Staff Publications

Staff Publications

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    'Staff publications' is the digital repository of Wageningen University & Research

    'Staff publications' contains references to publications authored by Wageningen University staff from 1976 onward.

    Publications authored by the staff of the Research Institutes are available from 1995 onwards.

    Full text documents are added when available. The database is updated daily and currently holds about 240,000 items, of which 72,000 in open access.

    We have a manual that explains all the features 

Record number 402534
Title Successful development of satiety enhancing food products: towards a multidisciplinary agenda of research challenges
Author(s) Kleef, E. van; Trijp, J.C.M. van; Borne, J.J.G.C. van den; Zondervan, C.
Source Critical Reviews in Food Science and Nutrition 52 (2012)7. - ISSN 1040-8398 - p. 611 - 628.
DOI https://doi.org/10.1080/10408398.2010.504901
Department(s) Marketing and Consumer Behaviour
Animal Nutrition
Fresh, Food & Chains
WASS
WIAS
Publication type Refereed Article in a scientific journal
Publication year 2012
Keyword(s) sensory-specific satiety - glucagon-like peptide-1 - energy-intake - portion size - functional foods - dietary fiber - weight management - low-fat - consumption volume - metabolic syndrome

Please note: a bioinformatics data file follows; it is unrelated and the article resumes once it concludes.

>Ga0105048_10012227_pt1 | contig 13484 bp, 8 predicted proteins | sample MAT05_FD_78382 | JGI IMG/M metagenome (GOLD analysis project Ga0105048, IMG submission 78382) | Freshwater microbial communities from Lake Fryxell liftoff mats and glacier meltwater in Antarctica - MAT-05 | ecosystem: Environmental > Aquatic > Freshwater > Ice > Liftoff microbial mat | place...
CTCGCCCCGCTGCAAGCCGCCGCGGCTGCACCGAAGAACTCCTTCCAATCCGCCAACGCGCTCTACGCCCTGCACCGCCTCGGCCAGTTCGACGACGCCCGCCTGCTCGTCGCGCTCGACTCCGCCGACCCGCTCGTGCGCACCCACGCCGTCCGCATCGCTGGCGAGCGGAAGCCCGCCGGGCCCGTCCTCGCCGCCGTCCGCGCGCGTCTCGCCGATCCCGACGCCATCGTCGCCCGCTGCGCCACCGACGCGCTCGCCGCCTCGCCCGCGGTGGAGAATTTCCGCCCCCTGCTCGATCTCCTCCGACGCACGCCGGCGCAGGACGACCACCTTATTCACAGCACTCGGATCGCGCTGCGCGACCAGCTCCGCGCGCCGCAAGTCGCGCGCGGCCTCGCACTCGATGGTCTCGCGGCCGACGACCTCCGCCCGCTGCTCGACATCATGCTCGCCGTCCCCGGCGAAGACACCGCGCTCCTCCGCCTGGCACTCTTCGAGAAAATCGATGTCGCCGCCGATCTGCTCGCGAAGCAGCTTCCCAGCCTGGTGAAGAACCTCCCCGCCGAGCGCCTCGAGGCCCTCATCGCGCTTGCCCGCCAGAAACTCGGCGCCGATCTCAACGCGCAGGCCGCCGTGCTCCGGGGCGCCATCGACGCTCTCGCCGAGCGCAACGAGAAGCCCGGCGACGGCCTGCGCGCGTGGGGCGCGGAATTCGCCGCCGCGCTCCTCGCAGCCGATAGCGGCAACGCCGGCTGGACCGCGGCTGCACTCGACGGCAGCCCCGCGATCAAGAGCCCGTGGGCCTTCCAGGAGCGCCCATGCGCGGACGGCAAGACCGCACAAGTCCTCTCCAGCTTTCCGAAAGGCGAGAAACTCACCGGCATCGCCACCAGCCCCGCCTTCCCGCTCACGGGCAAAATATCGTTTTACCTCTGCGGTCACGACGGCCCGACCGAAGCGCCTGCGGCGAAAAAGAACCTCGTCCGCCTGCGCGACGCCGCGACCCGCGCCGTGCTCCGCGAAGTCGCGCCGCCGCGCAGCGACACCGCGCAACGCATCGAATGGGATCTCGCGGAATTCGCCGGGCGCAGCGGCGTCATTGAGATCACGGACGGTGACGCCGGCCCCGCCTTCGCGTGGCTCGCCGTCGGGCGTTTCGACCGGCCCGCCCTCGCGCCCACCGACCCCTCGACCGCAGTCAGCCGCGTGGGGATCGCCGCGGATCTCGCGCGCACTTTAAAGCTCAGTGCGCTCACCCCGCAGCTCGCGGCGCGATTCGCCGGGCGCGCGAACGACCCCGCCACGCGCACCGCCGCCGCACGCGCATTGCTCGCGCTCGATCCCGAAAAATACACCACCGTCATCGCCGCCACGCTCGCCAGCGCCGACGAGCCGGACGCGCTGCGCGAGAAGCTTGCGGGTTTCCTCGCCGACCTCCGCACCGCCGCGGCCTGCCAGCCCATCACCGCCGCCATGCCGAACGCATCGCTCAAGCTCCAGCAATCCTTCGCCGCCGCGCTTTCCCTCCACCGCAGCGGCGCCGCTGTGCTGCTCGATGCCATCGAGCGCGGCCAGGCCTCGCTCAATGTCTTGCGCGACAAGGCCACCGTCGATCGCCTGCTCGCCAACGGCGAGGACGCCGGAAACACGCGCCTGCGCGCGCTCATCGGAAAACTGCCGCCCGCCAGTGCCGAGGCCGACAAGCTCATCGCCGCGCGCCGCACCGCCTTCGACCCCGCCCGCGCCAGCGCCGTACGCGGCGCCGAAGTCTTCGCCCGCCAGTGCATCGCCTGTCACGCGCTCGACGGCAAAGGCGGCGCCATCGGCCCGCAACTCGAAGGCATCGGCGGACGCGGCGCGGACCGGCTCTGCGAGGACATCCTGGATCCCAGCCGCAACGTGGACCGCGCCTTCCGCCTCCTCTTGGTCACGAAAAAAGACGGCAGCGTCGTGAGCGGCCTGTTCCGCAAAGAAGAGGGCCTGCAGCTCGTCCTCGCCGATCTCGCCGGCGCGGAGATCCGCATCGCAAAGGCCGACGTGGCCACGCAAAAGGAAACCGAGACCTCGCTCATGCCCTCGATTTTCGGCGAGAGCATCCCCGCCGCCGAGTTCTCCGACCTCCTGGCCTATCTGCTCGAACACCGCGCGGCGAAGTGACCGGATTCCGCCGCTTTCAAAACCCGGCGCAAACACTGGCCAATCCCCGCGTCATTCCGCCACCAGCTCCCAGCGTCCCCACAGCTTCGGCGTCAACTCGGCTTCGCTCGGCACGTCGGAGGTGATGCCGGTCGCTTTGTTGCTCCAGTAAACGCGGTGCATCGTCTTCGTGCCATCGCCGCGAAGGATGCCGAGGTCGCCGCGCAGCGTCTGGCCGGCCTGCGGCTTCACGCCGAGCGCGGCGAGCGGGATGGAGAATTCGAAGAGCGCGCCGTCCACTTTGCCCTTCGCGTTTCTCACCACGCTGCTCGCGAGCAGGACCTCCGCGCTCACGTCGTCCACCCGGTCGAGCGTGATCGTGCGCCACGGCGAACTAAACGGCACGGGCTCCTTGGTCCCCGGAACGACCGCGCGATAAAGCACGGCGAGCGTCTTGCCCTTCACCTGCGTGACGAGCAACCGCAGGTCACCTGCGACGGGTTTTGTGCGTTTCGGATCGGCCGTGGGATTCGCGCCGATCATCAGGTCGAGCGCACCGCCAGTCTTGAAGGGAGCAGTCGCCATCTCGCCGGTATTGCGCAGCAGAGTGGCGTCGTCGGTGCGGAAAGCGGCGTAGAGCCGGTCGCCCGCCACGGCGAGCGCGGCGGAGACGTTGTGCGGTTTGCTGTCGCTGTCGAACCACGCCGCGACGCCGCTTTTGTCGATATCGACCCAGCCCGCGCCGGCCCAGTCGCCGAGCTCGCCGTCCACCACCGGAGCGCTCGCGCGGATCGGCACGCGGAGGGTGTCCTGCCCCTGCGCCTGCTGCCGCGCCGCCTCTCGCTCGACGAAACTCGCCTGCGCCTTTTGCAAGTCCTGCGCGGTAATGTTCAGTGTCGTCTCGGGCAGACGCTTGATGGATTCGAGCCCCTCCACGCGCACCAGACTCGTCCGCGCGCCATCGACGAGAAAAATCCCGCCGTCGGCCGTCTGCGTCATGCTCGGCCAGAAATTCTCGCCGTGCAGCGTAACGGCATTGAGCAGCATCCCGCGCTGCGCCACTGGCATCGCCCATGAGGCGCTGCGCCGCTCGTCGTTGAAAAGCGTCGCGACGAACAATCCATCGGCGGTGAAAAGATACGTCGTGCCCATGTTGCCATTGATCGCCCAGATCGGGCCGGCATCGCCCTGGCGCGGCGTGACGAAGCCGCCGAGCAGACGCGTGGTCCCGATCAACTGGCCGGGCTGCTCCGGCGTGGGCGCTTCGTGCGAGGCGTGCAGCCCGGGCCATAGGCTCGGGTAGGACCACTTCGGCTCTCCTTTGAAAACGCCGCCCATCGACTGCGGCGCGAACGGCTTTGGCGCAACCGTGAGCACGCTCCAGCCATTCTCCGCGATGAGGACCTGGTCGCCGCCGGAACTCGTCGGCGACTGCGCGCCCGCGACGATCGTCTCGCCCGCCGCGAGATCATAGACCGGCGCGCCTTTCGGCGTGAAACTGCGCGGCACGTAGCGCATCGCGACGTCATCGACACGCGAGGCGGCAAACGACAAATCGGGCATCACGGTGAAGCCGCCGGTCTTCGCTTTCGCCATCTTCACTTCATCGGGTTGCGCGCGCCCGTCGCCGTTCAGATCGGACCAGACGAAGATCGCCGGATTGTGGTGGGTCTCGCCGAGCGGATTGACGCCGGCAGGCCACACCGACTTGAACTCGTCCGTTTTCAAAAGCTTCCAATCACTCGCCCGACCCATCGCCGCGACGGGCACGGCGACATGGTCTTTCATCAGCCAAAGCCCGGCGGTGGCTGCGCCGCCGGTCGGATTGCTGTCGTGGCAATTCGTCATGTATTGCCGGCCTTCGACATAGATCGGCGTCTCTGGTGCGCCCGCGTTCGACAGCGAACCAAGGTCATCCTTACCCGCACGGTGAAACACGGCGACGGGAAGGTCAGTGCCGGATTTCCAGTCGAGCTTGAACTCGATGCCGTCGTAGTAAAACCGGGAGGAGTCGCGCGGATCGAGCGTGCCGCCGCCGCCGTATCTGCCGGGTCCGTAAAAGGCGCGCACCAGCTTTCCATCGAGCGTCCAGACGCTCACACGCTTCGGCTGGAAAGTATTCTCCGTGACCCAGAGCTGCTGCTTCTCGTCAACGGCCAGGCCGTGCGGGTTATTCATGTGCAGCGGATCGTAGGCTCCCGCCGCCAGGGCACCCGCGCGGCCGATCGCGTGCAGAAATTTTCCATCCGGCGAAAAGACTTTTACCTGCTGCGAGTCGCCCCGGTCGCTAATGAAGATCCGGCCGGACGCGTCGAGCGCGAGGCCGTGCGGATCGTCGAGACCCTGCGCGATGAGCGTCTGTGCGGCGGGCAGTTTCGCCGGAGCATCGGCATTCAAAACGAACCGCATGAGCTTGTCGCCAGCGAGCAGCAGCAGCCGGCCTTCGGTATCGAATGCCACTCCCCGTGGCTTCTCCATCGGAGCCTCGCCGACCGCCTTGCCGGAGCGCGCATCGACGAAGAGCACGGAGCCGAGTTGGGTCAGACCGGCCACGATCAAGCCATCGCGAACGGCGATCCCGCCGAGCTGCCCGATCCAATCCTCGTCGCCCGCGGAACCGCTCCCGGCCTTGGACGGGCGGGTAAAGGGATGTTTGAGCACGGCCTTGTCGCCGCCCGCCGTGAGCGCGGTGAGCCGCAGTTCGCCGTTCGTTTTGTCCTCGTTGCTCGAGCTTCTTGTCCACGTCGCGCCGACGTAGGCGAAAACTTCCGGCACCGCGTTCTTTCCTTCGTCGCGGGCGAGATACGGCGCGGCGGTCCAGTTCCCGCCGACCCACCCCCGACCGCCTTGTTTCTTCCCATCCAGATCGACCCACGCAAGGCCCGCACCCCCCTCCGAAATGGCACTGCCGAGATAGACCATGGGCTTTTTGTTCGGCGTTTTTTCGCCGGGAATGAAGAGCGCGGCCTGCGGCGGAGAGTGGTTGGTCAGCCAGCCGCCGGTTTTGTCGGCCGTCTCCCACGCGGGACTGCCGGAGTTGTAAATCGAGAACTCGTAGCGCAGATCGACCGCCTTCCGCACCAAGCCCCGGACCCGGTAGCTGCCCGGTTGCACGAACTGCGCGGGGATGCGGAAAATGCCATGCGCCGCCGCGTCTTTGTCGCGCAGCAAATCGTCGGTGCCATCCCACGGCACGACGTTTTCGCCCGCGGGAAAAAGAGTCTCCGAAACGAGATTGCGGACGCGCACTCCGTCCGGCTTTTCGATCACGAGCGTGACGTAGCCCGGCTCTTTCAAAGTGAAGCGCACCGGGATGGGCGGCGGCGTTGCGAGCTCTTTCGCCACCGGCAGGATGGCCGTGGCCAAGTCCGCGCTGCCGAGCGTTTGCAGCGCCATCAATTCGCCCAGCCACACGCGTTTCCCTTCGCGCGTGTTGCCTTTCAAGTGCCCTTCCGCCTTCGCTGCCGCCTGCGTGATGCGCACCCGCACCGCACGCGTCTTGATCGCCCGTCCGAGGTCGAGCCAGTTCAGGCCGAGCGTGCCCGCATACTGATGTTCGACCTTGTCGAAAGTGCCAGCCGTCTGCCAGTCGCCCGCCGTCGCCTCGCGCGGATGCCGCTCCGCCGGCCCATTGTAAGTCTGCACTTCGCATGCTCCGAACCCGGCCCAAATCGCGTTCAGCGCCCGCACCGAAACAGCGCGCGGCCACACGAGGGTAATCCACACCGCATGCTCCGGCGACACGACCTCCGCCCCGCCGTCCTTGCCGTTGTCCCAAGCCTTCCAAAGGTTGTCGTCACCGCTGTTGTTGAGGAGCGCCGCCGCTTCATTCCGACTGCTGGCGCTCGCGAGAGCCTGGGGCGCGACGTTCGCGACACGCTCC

Abstract In the context of increasing prevalence of overweight and obesity in societies worldwide, enhancing the satiating capacity of foods may help people control their energy intake and weight. This requires an integrated approach between various food related disciplines. By structuring this approach around the new product development process, this paper aims to present the contours of such an integrative approach by going through the current state of the art around satiety enhancing foods. It portrays actual food choice as the end result of a complex interaction between internal satiety signals, other food benefits and environmental cues. Three interrelated routes to satiating enhancement are (1) change food composition to develop stronger physiological satiation and satiety signals, (2) anticipate and build on smart external stimuli at moment of purchase and consumption, and (3) improve palatability and acceptance of satiety enhanced foods. Key research challenges in achieving those routes in the field of nutrition, food technology, consumer, marketing and communication are outlined
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